ALTHOUGH I am confident that the foundation on which I have been building is firm, and will never fail, I also feel that there are probably errors in raising the superstructure. "Truthful deductions must ultimately harmonise; like light, they will shine by their own effulgence." "If, however, we determine that we will not receive any truth against which objections can be raised, we shall remain in a state of universal scepticism, for against truths of every description objections have been and may be suggested." Appearances are often contrary to facts— "the straight stick looks crooked in the tide." And the question has always to be decided, whether the objections neutralise the positive evidences in favour of the truth of any assertion.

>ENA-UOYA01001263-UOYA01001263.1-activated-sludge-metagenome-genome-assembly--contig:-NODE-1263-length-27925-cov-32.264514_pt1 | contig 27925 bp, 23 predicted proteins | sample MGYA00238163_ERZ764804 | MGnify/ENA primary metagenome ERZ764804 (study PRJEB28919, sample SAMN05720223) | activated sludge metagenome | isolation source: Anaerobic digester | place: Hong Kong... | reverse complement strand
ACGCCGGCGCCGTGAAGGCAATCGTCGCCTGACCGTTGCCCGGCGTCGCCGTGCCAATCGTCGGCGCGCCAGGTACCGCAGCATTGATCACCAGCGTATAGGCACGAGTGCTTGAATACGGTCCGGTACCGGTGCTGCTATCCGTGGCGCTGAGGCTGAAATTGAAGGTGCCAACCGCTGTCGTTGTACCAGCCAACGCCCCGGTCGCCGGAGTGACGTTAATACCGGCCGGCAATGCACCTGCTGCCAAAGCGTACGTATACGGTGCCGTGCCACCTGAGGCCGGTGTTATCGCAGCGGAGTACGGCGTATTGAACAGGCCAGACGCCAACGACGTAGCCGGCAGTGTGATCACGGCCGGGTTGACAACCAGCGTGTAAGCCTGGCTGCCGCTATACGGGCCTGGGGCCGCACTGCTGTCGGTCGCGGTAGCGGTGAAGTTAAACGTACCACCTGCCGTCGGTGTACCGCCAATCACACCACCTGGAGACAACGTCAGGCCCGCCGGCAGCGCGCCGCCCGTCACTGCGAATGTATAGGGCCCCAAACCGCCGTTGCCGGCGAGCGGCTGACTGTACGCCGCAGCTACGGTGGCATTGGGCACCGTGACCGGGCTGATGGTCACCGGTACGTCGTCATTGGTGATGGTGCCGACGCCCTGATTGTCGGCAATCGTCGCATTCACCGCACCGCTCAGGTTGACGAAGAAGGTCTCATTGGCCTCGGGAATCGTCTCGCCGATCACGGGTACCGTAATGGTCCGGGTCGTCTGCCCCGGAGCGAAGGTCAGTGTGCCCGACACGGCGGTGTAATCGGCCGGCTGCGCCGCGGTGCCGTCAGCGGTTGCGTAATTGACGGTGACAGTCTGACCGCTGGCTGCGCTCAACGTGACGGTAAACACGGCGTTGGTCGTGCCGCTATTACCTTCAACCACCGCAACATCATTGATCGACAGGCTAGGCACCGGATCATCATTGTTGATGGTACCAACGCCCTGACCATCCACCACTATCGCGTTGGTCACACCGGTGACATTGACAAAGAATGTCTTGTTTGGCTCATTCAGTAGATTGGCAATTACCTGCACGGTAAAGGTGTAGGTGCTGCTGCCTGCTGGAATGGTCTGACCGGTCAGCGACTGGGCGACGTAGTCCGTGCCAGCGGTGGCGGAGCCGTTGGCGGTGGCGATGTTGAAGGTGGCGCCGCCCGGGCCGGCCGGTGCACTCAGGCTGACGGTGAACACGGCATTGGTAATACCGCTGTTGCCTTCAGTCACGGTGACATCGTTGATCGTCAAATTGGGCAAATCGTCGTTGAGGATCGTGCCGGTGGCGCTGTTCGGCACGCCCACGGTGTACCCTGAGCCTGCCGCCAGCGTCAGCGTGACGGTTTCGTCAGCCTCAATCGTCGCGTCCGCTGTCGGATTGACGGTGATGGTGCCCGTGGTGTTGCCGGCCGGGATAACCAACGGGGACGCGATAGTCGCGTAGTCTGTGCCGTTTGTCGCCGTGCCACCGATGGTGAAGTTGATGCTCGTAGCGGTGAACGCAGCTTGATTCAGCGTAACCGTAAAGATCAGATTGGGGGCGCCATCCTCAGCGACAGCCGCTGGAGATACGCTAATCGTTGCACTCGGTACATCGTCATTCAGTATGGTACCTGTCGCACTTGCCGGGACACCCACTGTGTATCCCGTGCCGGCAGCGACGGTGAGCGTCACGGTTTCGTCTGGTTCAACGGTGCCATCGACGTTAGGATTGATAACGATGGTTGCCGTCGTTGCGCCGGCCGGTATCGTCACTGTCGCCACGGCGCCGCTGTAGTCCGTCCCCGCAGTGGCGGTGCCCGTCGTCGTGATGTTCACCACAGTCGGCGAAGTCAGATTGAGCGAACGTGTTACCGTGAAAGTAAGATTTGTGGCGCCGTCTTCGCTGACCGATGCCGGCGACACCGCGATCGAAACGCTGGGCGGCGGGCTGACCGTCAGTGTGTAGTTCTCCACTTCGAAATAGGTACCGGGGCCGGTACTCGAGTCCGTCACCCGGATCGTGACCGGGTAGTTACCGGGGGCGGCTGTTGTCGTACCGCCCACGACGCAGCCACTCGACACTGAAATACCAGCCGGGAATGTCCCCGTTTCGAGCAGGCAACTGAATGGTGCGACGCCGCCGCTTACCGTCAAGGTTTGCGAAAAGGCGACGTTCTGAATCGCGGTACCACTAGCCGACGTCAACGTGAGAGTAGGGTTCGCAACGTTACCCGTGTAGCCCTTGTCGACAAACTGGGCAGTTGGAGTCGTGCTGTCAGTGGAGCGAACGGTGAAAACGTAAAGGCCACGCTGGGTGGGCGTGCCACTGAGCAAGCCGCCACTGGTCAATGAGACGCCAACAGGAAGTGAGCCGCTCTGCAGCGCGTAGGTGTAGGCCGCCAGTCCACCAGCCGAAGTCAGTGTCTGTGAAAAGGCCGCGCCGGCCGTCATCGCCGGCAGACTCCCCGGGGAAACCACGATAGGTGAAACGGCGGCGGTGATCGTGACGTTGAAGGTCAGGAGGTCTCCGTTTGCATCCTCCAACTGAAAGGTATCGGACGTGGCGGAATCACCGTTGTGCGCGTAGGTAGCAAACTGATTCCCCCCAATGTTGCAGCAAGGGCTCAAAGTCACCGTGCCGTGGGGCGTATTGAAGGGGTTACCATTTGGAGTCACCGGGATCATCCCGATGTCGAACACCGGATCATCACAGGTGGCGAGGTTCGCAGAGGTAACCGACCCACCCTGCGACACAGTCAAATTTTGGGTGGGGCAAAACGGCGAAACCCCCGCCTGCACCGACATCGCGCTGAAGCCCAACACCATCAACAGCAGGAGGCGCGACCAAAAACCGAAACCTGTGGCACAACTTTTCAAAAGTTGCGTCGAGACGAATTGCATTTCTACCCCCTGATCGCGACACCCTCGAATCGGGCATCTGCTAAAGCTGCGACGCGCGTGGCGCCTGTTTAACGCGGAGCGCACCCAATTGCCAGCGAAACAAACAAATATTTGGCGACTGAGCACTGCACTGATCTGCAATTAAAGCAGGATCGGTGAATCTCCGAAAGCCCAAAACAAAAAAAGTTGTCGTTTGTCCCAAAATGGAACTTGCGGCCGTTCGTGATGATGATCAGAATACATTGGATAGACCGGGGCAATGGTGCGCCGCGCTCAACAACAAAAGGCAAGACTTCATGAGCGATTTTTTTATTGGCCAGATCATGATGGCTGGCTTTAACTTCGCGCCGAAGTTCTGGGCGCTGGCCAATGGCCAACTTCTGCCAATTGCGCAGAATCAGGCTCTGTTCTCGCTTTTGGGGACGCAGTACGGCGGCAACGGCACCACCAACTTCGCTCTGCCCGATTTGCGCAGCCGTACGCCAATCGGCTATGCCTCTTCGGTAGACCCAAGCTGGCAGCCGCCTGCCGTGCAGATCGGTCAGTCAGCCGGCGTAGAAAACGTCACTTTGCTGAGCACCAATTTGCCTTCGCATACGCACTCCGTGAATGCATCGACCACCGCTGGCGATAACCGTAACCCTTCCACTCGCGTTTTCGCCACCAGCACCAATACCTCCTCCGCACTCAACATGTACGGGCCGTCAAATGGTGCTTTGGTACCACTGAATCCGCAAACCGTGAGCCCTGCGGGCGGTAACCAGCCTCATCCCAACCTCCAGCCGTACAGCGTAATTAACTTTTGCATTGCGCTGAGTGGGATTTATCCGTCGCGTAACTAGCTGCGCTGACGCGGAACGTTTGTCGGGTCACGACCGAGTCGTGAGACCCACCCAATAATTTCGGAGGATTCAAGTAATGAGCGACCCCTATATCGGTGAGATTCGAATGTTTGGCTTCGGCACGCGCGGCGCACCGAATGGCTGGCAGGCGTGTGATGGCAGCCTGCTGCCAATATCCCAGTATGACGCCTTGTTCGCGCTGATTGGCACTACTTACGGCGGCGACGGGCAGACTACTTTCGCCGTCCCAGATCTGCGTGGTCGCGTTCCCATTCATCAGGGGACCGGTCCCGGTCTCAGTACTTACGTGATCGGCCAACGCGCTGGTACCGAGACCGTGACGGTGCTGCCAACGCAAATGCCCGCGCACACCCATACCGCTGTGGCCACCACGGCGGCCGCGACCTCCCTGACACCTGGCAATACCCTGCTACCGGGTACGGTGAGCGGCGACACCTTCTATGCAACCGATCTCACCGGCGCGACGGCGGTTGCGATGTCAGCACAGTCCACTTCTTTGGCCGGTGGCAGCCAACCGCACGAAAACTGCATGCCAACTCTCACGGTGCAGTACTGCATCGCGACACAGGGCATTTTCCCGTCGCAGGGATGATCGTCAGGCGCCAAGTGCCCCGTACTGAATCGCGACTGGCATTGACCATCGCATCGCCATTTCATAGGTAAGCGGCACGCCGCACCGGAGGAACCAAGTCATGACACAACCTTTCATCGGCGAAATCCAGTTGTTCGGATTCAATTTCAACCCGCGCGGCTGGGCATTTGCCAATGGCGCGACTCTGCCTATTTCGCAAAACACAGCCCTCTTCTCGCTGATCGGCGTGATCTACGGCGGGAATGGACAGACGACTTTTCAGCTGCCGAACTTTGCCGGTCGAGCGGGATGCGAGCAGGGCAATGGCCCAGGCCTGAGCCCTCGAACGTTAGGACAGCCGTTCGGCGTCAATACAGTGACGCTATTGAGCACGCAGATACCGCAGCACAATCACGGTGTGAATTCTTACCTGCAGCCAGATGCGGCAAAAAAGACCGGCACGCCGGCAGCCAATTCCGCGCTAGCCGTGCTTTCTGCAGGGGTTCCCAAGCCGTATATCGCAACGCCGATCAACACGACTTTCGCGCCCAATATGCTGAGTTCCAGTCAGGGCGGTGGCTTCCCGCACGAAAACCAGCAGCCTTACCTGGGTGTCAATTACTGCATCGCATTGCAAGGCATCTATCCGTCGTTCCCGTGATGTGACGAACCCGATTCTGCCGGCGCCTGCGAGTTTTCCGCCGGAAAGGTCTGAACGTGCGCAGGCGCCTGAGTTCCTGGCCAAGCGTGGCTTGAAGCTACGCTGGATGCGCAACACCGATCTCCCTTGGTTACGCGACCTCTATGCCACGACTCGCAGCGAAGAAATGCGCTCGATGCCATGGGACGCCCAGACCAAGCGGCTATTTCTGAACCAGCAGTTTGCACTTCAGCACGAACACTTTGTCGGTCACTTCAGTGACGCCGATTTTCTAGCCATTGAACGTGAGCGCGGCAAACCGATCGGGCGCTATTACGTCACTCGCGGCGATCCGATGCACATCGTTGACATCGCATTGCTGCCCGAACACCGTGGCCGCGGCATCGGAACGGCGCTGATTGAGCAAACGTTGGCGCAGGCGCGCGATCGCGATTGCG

It seems desirable that I should briefly state my entire ignorance of natural science, and that what I do know has been gained without technical knowledge, with the determination that imagination should not interfere with strict investigation.
I had for a long time studied the development of the harmonics of colour, and believed that I had gained them correctly; but I saw no way of proving this. The thought occurred—Why not test the laws in musical harmonies? I wrote down the development of the seven major keys of the white notes in keyed instruments. I was perplexed by the movement as of "to and fro," but the development of numbers explained this point, and I found that the method of development in colours, tones, and numbers agreed. I remembered the keys with sharps, but had forgotten that B♭ belonged to the key of F, and here I thought that the laws failed. But I found by reference that all were correct, the eighth being the first of a higher series, the laws having enabled me to distinguish between flats and sharps,